Hillary Clinton all but kicked off her 2016 White House bid Sunday before a festive crowd of 6,000 in this pivotal state, presenting herself as a child and champion of the still-struggling middle class.
Already dogged by an image as an out-of-touch, wealthy insider, her appearance at a field 20 miles outside Des Moines was an effort to reposition her for the coming campaign.
It’s too soon to say if voters will buy a more empathetic Clinton, making her first visit to Iowa in nearly seven years. While Democratic activists cheered, the response was not overwhelming, and many signaled they were not ready to commit to the former secretary of state or anyone else this soon.
The Iowa presidential caucuses, traditionally the nation’s first, are at least 16 months away. Activists still have vivid memories of how Clinton faltered last time — she finished third in the 2008 caucus behind Barack Obama and John Edwards —and wanted to wait to see if she could be more down-to-earth and feisty this time.
“Well hello, Iowa, I’m back,” Clinton smiled and declared as she looked out over the people camped out on the lawn at the annual, and final, Steak Fry event hosted by retiring Sen. Tom Harkin, D-Iowa..
She wouldn’t commit to another White House run, but wouldn’t rule it out either.
“It is true I am thinking about it,” Clinton said. “But that’s not why I’m here today.” A few in the crowd said, “aww.”
“I’m here for the steaks,” Clinton explained. “For four years as secretary of state I was more likely to be eating yak meat in Mongolia, having a great time doing it, but thinking a lot about being back home.”
Make no mistake, if Clinton runs a strong campaign, people overwhelmingly said they’d rally behind her.
“I like her experience, and she knows what she’s doing,” said Dawn Dick, a Des Moines manager for a metal distributor. “But I’m still up in the air about what to do.”
Ann Swenson, a Waukee music teacher, liked Clinton, too. She also liked Vice President Joe Biden. “I just want a Democrat in office.”
Clinton’s visit was tightly scripted, and often physically distant, from the crowd at this afternoon-long schmoozefest that since the 1970s has been one of the state’s premier showcases for Democratic White House hopefuls.
She and former President Bill Clinton arrived in a motorcade that headed for a gas grill on a patch of land 300 feet from the crowd. They cooked steaks and bantered with Harkin and a few guests for seven minutes as 200 media representatives watched. Clinton said matter-of-factly she was “just here to support candidates.” The crowd was unable to get a glimpse of the couple.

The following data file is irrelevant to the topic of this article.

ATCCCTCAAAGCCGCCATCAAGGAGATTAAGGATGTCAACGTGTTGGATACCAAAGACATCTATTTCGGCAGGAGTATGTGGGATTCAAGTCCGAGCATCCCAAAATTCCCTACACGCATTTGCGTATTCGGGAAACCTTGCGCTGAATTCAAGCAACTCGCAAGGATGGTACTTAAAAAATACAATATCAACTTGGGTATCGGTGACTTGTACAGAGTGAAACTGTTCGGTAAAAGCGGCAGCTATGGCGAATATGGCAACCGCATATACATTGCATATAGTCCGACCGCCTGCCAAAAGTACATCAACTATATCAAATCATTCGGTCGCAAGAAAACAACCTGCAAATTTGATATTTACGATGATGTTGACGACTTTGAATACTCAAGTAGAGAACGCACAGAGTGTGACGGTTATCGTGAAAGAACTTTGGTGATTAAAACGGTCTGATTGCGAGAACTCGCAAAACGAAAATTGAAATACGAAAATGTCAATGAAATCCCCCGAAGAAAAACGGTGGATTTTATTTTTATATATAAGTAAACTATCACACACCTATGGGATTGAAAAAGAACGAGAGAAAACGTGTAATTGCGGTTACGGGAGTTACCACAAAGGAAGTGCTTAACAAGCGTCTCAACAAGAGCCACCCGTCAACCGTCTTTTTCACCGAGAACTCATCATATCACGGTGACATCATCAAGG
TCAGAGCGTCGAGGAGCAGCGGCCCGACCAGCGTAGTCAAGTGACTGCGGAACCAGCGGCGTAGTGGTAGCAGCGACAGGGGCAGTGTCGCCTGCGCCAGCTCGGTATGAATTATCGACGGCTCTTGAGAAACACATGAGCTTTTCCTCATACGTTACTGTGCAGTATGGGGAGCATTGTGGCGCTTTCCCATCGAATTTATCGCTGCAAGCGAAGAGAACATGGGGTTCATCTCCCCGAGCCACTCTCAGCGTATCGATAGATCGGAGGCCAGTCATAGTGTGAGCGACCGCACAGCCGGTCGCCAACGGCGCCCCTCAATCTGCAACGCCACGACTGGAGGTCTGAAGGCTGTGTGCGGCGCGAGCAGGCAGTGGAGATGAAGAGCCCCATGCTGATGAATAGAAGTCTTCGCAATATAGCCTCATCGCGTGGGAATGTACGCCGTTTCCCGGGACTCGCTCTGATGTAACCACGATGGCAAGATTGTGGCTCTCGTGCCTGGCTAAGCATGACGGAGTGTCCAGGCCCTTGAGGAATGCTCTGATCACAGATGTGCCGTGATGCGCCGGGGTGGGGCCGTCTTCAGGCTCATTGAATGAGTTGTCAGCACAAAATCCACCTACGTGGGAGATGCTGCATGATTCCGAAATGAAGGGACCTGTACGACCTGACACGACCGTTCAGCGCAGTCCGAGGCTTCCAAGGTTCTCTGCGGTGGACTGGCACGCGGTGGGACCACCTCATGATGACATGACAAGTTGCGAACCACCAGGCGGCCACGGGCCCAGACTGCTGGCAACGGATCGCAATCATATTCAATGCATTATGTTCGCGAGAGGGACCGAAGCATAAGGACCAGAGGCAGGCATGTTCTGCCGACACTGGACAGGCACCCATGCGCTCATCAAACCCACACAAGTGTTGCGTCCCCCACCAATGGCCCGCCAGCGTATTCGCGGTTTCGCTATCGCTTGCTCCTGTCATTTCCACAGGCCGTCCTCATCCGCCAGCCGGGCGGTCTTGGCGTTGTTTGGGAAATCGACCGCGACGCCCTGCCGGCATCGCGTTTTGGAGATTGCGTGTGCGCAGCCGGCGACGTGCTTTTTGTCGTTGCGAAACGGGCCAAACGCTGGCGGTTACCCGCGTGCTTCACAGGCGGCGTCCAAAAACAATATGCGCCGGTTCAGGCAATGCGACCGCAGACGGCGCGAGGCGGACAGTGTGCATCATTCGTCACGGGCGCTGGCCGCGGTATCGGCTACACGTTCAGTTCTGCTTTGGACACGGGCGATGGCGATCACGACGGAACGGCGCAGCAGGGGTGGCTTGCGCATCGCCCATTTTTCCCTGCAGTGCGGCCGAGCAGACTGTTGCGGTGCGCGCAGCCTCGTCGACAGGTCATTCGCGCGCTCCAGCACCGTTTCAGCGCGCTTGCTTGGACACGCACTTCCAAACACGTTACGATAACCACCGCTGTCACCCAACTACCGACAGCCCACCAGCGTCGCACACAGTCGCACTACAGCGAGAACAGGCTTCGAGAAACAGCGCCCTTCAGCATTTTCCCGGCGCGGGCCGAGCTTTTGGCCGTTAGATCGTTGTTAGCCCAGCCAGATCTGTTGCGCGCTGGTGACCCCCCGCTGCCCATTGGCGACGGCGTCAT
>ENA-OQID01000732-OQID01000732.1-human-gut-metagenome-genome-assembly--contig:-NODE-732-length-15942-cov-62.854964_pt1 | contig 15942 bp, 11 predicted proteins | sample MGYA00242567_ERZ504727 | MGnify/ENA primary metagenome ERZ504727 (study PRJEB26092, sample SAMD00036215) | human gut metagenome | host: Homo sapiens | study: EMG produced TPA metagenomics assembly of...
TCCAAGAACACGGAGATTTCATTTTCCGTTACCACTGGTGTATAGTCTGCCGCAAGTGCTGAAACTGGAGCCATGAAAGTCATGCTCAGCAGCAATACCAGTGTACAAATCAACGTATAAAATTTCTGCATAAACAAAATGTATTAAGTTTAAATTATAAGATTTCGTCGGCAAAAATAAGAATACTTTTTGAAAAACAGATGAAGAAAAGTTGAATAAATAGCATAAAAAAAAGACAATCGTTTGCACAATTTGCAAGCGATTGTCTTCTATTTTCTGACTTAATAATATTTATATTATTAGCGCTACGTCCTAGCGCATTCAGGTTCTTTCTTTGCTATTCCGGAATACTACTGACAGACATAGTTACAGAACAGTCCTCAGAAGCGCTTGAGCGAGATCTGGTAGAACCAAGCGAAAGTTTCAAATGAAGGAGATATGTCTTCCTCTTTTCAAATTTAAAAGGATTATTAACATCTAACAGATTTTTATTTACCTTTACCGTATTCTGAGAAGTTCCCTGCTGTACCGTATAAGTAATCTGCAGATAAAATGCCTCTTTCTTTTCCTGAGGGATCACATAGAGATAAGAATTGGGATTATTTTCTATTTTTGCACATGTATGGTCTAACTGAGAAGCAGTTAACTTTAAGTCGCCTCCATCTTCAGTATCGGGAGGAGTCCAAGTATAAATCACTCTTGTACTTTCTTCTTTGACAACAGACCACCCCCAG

The Clintons then rode the motorcade to the nearby podium. Harkin greeted them warmly, joking they were the “comeback couple,” a reference to Bill Clinton’s 1992 nomination fight and, by implication, his wife’s next campaign. “There are many more chapters to be written in the amazing life of Hillary Clinton,” Harkin said.
She started writing the latest Sunday. Clinton recalled her middle class upbringing in a Chicago suburb, and compared sustaining a middle class life to “pushing a boulder uphill every day.”
“No matter who you are or where you come from if you work hard and you play by the rules you deserve the same opportunity as anyone else to build a good life for yourself and your family,” Clinton said.
She presented herself as a mother particularly sensitive to women’s issues. “I’ve got a few things on my mind these days. First, and most importantly, Bill and I are on constant grandchild watch,” she said. “I’m calling (daughter) Chelsea every five minutes to make sure things are going all right.”
Be assured, she said, “when the big moment comes you can bet I will drop everything.” So “if you see me sprinting off the stage, that’s why.”
Most of her 24-minute talk Sunday focused on electing Democrats, and Bill Clinton got rough. Republicans, he said are “trying to get you to check your brain at the door....the last thing they want you to do is think.”
He tore into Senate Republican Leader Mitch McConnell of Kentucky, who called passage of a campaign law “the worst day of my political life.”
“I was profoundly sad,” Clinton said. That was hardly the worst thing he’s endured--”What about 9-11?” Clinton asked. “What about the farm crisis in the ‘70s?”
Hillary Clinton still faces risks here. A CNN/ORC poll released Friday showed Clinton the choice of 53 percent of Iowa Democrats. That leaves a big opening for a challenger, though no one has emerged as a principal rival. Sen. Bernard Sanders, a Vermont independent, appeared at town hall meetings across the state this weekend, but was far down in the poll.
People just want to see and hear more. “She’s getting a little old,” said Gary Desomber, a West Des Moines insurance adjuster. Clinton is 66. “I’m not against Hillary. I just want more time.